When Community Gets Messy (Hint: It always does.): Sermon for January 27, 2012

533999_485840638098085_190703679_nOne year ago this week, do you remember what our church was about to do? Or, I should say, do you remember what our churches were about to do? It was something that was sometimes hard and sad and something that made some of us grieve. And yet, it was also something that brought new promise, and new hope.

A year ago this week, we were preparing for the final service of Wilmington Congregational Church after over 220 years of ministry. But more was happening than a church closing. Things weren’t just changing down in Wilmington. Things were changing here at West Dover as well.

The leaders of this church got together and made a decision. They decided that they wanted to actively invite the members of Wilmington into this congregation, and they even decided to open spaces in leadership on the committees here for Wilmington members. We even brought the Wilmington communion table and sanctuary cross here as a visible reminder of Wilmington’s legacy.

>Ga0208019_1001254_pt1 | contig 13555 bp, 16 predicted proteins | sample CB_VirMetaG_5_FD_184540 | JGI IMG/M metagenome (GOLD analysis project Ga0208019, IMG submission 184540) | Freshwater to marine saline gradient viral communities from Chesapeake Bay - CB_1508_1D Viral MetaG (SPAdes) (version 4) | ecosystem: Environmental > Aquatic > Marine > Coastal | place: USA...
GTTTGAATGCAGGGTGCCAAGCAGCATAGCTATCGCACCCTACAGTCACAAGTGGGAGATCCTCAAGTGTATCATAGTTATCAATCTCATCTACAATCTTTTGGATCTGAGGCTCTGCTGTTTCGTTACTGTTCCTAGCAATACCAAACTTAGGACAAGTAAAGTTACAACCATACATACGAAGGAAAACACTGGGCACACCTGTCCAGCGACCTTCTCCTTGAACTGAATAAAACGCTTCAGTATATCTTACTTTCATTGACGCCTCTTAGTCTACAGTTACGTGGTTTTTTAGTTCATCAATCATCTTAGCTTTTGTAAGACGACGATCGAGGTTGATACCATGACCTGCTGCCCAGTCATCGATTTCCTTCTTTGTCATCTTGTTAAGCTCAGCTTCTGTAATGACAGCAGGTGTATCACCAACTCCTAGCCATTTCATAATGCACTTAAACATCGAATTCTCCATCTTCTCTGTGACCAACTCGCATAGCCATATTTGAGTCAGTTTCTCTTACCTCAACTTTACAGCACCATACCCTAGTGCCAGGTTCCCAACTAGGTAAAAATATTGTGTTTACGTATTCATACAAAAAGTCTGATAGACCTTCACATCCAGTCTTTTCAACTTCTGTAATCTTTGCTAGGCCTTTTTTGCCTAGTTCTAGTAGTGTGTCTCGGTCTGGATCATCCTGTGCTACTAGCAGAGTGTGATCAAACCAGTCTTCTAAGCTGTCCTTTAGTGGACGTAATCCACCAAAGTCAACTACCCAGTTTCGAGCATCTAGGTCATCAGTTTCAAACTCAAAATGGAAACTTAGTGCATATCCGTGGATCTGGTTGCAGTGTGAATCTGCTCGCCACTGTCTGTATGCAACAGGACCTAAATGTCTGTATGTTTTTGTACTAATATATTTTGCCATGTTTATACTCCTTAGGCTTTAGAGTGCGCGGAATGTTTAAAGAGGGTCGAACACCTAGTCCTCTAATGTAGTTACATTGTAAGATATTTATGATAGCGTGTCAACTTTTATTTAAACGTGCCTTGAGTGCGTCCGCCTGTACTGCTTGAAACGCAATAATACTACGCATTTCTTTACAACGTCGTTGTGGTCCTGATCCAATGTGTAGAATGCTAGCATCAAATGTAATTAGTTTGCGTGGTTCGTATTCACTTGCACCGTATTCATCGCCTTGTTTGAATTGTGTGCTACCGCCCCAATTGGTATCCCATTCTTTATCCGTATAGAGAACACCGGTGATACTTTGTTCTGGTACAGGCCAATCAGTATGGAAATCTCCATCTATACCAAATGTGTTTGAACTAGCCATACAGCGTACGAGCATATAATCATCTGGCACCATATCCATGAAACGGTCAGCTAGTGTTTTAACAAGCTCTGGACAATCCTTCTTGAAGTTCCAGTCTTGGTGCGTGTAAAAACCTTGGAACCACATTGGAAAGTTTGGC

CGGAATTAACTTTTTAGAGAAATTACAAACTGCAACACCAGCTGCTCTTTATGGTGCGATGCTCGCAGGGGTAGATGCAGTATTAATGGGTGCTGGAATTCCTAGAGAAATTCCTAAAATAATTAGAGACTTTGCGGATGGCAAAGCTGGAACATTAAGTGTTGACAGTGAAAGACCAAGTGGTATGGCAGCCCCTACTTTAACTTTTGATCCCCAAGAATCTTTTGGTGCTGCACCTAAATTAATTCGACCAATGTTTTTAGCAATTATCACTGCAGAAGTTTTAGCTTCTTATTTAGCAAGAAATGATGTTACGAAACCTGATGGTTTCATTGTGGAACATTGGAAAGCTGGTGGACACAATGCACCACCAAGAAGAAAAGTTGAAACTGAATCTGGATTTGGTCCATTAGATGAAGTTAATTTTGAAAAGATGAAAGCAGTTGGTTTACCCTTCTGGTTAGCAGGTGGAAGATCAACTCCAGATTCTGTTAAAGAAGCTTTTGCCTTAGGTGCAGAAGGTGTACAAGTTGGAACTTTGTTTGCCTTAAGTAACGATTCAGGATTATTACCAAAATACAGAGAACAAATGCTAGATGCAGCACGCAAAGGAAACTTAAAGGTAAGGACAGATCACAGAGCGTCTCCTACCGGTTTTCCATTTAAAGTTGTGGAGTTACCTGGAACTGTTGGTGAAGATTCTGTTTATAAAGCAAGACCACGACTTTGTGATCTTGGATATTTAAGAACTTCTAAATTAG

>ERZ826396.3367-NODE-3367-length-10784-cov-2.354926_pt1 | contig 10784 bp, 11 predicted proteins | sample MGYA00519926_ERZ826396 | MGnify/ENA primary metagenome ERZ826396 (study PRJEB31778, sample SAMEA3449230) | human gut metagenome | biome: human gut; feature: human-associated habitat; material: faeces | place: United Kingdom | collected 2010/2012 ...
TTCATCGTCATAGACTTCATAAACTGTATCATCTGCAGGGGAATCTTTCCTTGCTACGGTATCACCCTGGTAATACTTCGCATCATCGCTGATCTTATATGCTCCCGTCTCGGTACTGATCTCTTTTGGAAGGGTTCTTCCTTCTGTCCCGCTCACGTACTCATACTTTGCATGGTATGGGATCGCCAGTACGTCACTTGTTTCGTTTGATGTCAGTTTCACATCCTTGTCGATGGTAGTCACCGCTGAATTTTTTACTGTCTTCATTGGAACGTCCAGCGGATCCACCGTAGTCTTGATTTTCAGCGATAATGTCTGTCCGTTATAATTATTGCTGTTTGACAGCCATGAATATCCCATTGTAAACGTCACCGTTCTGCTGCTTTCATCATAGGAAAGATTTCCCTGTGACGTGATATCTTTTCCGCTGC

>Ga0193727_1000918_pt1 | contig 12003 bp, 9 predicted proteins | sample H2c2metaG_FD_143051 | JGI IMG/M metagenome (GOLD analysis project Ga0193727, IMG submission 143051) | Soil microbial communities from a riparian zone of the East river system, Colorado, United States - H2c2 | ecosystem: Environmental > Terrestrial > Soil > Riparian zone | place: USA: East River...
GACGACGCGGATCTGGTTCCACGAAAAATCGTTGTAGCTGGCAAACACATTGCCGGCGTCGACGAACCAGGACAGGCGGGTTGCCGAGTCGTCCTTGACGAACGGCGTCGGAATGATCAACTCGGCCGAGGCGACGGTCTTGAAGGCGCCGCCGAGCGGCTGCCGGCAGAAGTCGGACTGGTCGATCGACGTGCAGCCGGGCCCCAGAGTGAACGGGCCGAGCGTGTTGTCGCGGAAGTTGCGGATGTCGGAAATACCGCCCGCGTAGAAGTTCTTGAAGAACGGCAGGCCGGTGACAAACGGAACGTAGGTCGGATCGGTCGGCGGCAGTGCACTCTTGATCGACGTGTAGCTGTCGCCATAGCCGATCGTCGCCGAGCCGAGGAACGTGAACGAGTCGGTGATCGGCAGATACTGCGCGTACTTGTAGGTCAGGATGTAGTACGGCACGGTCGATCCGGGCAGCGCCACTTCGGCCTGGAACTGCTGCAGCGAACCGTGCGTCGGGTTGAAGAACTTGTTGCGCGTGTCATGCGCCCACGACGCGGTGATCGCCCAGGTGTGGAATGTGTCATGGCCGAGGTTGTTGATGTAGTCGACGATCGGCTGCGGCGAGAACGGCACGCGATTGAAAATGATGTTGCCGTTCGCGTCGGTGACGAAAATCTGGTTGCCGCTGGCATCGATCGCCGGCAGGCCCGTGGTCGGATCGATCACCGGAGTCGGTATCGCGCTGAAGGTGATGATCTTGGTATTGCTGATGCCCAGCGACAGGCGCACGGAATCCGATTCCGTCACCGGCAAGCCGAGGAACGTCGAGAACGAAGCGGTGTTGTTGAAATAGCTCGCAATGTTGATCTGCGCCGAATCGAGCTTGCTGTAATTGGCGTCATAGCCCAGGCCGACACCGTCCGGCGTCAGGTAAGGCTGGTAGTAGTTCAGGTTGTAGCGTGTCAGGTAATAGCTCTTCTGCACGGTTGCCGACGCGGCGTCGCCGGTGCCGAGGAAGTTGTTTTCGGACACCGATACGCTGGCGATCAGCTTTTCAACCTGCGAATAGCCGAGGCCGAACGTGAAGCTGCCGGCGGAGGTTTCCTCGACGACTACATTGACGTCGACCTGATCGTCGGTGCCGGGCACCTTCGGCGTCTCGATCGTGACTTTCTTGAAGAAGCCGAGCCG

A year later, I get a lot of feedback from outside people who watched the whole process. It’s overwhelmingly positive. They have rarely seen such a positive major church transition happen. And I think they’re right. And I also think they don’t know the half of it.

In the past three years, we have grown in membership numbers by nearly 70%. We have also grown in terms of the thing that really matters: the number of lives we touch. In a way, who we are is not just a merger of two congregations. It’s a merger of three. West Dover, Wilmington, and those who in the past few years, for a multitude of reasons, have come through our doors who weren’t in either of the two.